Marry Rich!

Reality show

I researched scams, frauds and penny dreadfuls (penny stocks) many moons ago, so I am on every scam list. Periodically, I will share some of the better con jobs so as to refresh ourselves with the psychology of sociopaths and cons.   

Anyone wish to marry rich (or receive 40% of $8.5 million)–here is your chance. A Cinderella story gone horribly wrong!

 FROM: joy.kipkalya@yandex.com, 

 
Re: PLEASE MY DEAREST ONE I NEEDS YOUR HELP.

 

My Dearest,

I know you will be surprise to receive this email, but Before I go further I will like you to understand that, I am writing this mail to you With due respect trust and humanity, I appeal to you to exercise a little patience and read through my letter I feel quite safe dealing with you in this important business, honestly i am writing this email to you with pains, tears and sorrow from my heart, i will really like to have a good relationship with you and i have a special reason why i decided to contact you, i decided to contact you due to the urgency of my present situation here in the refugee camp. My name is Miss. Joy Kipkalya Kones, 25yrs old female and I from Kenya here in Africa; my father was the former Kenyan road Minister. He and Assistant Minister of Home Affairs Lorna Laboso had been on board the Cessna 210, which was headed to Kericho and crashed in a remote area called Kajong’a, in western Kenya. The plane crashed on Tuesday 10th, June, 2008.

After the burial of my beloved father, my stepmother and uncle conspired and sold all my  father’s properties to an Italian Expertrate which they shared the money they sold from the properties among themselves and live nothing for me. Unfortunately to me I fined my father’s briefcase and when I opened it I found a document which my Father used to deposited amount of money in one bank here in Burkina Faso, with my name as the next of kin. I travelled to Burkina Faso here I am, to withdraw the money for a better life
so that I can take care of myself and start up a new life and also further my education, when I arrival to the bank, the Bank foreign Operation Department Director whom I meet in person told me that my father instruction to their bank is that the fund would only be release to me when I am married or present a trustee/partner who will help me and invest the fund overseas after the transfer, and the bank ask me to go and look for a foreign partner, that was why  am contacting you, which I believe that you are going to be honest and reliable person that will help me and stand as my trustee/partner, so that I can present you to the Bank for the release and transfer of the inherited fund into your bank account in your country.

I have chosen to contact you after my prayers and I believe that you will not betray my trust. But rather take me as your own wife. Though you may wonder why I am so soon revealing myself to you without knowing you, well I will say that my mind convinced me that you will be the true person to help me. Moreover, I will like to disclose much to you if you can help me to relocate to your country because my stepmothers have threatened to assinate me. The fund my Father deposited into the bank, is ($8.5 USD) Million United State Dollars, and I have confirmed from the bank here in Burkina Faso, on my arrival, You will also help me to place the fund in a good profitable business venture in your Country, However you will also help by recommending a nice University in your country so that I can further my education. It is my intention to compensate you with 40% of the total money for your services and the balance shall be my capital in your establishment. Now my dear as soon as I receive your positive response showing your interest and wiliness to help me, I will put things into action immediately. In the light of the above, I shall appreciate an urgent message indicating your ability and wilingness to help me and also handle this transaction sincerely. Awaiting your urgent and positive response. Please my dear I want you to keep this as a top secret only to your self for now until the bank will release and transfer my inherited fund to you as my appointed trustee/partner. I beg you once again not to disclose this to any body until i come over your country because I am afraid of my weeked stepmother who has threatened to kill me and have my inherited fund alone. I thank you very much and am expecting to hear from you soonest.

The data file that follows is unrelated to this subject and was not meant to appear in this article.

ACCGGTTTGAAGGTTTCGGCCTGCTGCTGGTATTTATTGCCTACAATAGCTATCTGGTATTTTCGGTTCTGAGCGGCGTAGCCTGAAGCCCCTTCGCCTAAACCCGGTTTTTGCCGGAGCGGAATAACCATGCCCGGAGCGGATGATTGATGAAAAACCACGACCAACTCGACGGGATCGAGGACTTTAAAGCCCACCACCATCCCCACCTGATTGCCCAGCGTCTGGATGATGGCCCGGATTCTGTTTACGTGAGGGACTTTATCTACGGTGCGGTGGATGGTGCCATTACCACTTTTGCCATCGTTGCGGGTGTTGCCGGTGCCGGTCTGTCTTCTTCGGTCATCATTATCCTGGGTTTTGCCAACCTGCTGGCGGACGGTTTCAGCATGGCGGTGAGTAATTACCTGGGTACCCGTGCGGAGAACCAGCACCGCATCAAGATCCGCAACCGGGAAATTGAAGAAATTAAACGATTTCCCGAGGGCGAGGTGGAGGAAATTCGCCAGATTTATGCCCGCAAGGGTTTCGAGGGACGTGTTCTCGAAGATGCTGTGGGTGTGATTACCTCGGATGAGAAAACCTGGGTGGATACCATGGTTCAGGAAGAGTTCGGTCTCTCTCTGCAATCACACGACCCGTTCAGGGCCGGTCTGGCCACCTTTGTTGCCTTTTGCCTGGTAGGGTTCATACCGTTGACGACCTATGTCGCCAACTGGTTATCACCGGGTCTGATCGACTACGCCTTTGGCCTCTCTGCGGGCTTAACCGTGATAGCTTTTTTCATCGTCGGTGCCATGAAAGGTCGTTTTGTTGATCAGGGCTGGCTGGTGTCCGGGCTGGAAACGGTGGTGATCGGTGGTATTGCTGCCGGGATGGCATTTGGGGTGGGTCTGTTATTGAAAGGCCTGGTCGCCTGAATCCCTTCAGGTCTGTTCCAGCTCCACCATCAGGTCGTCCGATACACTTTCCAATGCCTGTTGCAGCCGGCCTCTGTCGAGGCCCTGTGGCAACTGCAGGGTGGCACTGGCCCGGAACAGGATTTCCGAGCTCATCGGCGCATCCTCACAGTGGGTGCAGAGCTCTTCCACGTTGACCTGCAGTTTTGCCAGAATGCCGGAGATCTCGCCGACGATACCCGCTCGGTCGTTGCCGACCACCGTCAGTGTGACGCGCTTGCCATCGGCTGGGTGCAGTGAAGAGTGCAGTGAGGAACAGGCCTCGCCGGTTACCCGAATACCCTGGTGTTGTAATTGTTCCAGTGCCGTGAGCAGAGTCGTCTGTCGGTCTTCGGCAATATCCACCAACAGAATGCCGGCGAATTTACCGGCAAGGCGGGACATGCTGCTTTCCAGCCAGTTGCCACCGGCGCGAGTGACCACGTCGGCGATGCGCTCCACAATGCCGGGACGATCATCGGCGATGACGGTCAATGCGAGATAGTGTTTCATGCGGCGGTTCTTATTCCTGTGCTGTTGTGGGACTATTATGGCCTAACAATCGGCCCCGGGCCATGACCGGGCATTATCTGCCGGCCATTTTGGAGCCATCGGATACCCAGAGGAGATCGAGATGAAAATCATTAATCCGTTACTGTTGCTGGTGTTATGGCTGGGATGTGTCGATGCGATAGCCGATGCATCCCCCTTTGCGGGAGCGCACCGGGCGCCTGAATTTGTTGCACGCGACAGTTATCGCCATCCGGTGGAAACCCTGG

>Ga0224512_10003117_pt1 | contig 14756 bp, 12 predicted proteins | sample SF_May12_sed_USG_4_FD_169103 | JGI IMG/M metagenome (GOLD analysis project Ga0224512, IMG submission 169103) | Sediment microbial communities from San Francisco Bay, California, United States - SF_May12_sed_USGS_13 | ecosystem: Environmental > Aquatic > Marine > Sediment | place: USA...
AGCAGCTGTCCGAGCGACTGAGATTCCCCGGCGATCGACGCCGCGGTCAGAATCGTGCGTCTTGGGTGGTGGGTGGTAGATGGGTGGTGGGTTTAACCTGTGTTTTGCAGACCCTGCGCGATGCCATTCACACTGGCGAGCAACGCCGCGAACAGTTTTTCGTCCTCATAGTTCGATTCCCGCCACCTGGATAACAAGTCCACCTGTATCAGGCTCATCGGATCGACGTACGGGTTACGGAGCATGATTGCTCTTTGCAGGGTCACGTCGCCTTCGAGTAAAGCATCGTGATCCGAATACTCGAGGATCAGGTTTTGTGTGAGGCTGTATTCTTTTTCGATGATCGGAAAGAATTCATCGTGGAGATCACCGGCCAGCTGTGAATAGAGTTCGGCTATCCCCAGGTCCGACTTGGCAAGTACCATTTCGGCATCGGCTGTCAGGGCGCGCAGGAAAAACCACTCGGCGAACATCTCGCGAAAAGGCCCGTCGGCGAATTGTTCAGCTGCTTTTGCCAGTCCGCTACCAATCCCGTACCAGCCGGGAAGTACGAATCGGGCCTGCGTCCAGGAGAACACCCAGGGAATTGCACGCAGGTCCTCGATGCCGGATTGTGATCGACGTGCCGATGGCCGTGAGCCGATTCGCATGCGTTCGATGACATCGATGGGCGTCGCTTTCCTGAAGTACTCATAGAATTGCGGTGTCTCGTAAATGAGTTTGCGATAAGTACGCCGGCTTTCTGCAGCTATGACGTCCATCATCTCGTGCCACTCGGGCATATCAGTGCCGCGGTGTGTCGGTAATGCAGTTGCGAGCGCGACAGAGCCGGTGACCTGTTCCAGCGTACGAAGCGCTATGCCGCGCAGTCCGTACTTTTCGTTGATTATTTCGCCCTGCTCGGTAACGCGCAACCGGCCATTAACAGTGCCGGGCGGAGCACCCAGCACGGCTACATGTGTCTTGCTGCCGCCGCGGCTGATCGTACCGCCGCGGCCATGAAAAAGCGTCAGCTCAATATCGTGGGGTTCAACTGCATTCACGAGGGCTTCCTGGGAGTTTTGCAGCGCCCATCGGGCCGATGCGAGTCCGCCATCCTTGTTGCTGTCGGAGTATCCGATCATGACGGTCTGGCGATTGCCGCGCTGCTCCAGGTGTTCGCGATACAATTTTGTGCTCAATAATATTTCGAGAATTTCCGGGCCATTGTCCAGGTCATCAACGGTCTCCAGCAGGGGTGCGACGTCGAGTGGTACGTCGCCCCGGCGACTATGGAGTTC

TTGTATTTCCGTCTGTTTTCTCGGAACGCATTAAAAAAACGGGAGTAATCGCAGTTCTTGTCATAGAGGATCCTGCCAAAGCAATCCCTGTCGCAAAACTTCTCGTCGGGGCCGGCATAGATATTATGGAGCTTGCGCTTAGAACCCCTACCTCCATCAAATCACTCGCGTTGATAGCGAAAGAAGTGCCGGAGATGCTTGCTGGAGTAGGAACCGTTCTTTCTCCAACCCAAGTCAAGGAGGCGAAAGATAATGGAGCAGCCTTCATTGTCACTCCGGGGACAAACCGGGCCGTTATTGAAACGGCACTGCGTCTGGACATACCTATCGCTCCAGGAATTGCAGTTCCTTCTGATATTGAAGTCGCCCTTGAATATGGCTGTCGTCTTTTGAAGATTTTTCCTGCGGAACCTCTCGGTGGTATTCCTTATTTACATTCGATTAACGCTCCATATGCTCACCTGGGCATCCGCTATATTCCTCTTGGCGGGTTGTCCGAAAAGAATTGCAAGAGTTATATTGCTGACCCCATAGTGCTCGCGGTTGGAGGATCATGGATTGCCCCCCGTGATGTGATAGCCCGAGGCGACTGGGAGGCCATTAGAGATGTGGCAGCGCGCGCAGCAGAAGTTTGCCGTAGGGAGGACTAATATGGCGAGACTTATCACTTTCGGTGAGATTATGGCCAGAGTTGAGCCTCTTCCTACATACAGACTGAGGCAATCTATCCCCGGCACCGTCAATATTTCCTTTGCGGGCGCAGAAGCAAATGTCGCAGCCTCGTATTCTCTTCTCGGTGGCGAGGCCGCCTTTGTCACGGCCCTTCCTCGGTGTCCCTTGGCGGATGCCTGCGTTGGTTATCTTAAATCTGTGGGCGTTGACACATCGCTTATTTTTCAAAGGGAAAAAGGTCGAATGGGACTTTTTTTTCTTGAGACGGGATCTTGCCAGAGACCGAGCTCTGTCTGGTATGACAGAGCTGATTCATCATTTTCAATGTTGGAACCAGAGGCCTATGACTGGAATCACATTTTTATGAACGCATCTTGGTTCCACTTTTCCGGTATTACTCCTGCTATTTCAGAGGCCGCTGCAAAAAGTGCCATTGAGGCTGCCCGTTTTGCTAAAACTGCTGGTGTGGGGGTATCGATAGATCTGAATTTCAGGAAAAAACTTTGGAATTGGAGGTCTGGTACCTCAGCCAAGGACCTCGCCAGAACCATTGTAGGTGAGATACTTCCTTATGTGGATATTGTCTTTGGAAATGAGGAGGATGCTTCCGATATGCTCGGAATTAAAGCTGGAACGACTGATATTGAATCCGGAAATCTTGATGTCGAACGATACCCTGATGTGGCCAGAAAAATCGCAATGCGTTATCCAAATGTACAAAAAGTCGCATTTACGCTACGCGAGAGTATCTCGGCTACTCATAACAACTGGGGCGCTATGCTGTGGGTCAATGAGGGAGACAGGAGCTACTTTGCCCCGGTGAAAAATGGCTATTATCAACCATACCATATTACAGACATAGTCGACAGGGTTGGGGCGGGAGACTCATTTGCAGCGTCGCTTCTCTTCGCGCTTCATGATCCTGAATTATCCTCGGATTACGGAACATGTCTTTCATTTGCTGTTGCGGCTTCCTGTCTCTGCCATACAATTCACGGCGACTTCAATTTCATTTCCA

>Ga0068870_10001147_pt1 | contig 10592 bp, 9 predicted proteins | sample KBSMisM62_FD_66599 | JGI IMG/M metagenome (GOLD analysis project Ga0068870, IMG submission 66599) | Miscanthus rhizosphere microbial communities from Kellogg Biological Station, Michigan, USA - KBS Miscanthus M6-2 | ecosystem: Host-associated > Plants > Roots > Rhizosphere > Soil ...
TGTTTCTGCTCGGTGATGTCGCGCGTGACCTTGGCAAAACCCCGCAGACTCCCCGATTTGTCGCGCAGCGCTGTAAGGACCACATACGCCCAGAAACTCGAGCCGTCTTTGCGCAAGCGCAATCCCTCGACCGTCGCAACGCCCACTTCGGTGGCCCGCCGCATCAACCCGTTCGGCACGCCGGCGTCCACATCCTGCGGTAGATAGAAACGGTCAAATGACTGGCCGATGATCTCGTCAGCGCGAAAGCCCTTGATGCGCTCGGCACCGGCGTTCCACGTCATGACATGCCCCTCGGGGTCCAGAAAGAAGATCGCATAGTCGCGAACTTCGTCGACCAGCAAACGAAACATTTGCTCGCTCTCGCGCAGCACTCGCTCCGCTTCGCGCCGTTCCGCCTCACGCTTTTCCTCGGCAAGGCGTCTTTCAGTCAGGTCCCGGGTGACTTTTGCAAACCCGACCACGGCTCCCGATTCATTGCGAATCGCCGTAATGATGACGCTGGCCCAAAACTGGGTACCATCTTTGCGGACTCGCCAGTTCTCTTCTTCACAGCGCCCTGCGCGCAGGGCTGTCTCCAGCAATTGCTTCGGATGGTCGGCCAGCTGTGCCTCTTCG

Yours Sincerely
Joy Kipkalya Kones.

P.S. You gotta love the mis-spellings combined with the multiple tragedies. I give a less than 0 probability of the email being even remotely true.

Learning How to Learn (Free Course)

Learning-How-to-Learn-Logo-with-text

 

 

 

 

Welcome to Learning How to Learn: Powerful mental tools to help you master tough subjects

Learning How to Learn is for you—it’s meant to give you practical insight on how to learn more deeply and with less frustration. The lessons in this course can help you in learning many different subjects and skills. Whether you love language or math, music or physics, psychology or history, you’ll have a lot of fun, and learn a LOT about how to learn!